London coach facilities losses highlighted to Deputy Mayor

Coach parking loss in London highlighted in letter

The importance of restoring coach parking and drop-off/pick-up facilities in central London that are currently unavailable has been conveyed to Deputy Mayor for Transport Heidi Alexander by the Confederation of Passenger Transport (CPT).

Chief Executive Graham Vidler wrote to Ms Alexander on 11 June, alerting her to both a loss of some bays and a long-term threat to others on the northbound side of Park Lane brought about by the introduction of a temporary cycleway under the Streetspace for London scheme. The letter is co-signed by Society of London Theatre and UK Theatre Chief Executive Julian Bird, UK Hospitality CEO Kate Nicholls and UK Inbound CEO Joss Croft.

Mr Vidler says that the reductions leave CPT coach operator members “increasingly concerned” that a lack of facilities for coaches in London “will ultimately challenge their ability to ensure that as many visitors as possible can come and enjoy the capital.”

He adds that a reduction in coach parking and associated facilities will damage London’s wider economy. CPT and the bodies that back its letter are calling on Ms Alexander to ensure that the bays on Park Lane are ultimately reinstated, and that consideration is given to the restoration of former facilities at Russell Street and Millbank.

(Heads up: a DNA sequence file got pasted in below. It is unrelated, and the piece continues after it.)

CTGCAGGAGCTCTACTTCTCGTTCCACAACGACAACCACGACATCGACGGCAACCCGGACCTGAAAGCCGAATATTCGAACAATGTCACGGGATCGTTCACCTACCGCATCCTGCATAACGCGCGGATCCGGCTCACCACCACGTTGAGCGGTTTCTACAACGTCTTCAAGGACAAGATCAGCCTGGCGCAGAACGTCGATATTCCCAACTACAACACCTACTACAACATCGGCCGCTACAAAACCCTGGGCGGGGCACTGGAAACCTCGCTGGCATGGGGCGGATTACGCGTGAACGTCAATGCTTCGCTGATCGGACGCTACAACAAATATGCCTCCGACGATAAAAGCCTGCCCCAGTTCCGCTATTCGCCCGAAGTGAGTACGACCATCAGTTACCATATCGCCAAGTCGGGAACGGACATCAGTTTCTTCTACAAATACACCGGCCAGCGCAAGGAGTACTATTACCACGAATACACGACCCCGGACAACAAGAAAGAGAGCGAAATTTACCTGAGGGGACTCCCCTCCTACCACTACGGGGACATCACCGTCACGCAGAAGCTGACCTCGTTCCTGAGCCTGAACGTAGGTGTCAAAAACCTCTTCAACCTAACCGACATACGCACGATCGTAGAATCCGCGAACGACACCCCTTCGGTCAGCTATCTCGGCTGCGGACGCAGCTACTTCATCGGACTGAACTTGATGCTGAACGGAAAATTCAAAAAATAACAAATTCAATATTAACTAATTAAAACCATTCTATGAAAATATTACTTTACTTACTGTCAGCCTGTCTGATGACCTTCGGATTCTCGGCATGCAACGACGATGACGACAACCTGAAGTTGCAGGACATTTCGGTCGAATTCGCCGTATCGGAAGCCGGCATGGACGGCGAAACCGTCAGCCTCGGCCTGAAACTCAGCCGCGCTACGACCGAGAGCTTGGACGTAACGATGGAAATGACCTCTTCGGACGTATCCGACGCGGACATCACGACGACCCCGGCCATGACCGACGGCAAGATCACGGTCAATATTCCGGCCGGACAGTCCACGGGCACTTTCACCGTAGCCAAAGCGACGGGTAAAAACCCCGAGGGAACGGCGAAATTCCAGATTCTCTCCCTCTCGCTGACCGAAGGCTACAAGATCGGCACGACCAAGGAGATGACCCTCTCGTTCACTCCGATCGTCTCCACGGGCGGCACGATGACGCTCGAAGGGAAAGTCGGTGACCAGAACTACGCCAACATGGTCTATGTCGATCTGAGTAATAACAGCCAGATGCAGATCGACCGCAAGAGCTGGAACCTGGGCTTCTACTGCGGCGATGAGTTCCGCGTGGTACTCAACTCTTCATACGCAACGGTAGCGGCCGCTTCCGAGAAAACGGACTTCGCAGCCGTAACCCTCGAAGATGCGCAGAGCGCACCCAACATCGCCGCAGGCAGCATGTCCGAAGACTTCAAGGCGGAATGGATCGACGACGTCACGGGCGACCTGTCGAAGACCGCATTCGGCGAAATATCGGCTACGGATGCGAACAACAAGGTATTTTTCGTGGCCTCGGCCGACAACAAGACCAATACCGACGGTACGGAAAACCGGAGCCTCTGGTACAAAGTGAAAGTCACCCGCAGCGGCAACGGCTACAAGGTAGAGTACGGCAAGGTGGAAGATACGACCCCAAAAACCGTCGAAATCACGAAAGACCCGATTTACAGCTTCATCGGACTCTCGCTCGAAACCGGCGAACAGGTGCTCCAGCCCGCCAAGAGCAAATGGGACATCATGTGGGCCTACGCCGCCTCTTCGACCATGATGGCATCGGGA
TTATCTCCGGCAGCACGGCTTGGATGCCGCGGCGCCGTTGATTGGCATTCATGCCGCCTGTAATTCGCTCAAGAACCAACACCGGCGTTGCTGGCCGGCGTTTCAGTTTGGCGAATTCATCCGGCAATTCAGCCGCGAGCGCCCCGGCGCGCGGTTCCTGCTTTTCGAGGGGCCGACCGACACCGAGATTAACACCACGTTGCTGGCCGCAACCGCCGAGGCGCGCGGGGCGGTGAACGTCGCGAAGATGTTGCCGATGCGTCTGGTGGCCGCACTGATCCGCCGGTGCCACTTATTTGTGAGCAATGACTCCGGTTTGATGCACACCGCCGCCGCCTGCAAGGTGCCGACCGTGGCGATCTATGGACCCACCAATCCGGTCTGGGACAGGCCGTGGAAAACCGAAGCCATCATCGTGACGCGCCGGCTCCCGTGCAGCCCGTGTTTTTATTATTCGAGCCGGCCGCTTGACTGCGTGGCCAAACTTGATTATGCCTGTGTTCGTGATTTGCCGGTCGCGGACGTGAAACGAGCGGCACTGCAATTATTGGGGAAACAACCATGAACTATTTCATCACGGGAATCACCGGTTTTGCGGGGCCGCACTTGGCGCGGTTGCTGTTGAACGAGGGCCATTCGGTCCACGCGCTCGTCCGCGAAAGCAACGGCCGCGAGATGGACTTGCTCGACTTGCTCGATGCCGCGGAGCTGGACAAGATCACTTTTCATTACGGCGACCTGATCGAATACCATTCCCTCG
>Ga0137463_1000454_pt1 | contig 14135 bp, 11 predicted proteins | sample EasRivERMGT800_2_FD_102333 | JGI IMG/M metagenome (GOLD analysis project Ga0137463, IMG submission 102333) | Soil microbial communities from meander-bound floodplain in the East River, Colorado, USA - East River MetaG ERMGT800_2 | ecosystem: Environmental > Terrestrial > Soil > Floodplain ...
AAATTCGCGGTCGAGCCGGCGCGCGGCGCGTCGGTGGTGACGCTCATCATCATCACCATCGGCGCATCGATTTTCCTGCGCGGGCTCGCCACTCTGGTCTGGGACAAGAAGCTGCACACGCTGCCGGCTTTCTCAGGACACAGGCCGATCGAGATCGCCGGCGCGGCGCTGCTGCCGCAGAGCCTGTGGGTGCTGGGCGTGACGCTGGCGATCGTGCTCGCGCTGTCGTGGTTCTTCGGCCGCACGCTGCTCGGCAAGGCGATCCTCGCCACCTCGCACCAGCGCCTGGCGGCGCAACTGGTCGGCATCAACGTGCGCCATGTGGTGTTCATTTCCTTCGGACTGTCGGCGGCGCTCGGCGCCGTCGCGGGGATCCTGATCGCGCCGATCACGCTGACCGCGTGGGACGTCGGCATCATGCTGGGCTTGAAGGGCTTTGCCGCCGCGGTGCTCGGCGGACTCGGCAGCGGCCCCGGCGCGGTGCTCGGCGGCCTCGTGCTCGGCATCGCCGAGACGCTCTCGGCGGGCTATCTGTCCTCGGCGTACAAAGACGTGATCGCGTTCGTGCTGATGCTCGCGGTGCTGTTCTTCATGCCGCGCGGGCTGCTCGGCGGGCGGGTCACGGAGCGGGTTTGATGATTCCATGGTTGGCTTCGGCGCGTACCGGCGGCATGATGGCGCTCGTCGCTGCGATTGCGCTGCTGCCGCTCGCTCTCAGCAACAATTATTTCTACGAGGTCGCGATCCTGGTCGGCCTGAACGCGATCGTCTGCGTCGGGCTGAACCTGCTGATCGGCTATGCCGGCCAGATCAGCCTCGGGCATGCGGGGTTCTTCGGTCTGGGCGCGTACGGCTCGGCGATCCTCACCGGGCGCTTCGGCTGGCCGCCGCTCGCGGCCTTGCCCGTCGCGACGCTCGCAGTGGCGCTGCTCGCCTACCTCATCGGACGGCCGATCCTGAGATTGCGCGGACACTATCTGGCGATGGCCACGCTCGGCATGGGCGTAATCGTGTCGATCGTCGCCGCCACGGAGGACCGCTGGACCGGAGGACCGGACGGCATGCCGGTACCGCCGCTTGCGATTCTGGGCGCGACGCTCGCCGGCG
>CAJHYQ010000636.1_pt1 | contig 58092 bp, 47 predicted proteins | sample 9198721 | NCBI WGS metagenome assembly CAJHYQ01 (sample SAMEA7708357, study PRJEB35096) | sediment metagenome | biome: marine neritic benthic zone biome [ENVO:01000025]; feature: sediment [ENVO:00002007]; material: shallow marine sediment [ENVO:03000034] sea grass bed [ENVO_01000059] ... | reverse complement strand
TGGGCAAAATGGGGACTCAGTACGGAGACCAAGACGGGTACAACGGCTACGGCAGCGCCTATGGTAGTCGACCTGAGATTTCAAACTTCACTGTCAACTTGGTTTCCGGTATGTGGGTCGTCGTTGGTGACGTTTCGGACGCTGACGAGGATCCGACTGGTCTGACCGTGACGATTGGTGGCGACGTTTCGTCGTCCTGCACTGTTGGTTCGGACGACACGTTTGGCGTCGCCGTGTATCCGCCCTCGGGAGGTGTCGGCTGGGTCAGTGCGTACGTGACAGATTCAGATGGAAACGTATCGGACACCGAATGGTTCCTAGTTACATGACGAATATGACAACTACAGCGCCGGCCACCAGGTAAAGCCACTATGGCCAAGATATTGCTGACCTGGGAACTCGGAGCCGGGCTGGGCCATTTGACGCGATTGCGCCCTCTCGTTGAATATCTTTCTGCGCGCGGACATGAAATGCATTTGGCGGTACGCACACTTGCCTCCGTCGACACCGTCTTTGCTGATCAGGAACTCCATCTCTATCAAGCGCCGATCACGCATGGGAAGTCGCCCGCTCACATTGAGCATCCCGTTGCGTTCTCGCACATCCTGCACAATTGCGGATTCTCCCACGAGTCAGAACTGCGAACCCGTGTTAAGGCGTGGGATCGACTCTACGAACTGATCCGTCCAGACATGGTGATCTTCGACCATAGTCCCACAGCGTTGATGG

Availability at Russell Street is currently constrained by refurbishment work on an adjacent property, while at Millbank four parking bays and one pick up and drop off point are unavailable due to the installation of a cycleway.

Mr Vidler points out to Ms Alexander that up to 15% of all West End theatregoers travel by coach. CPT estimates that before the COVID-19 pandemic, 3m passengers visited London by the mode every year. It also highlights the contribution that coaches make to the capital’s air quality objectives.

The three cosignatories support CPT’s concerns because they recognise that “a reduction in coach parking and associated facilities will damage the wider tourist economy in the capital,” adds Mr Vidler.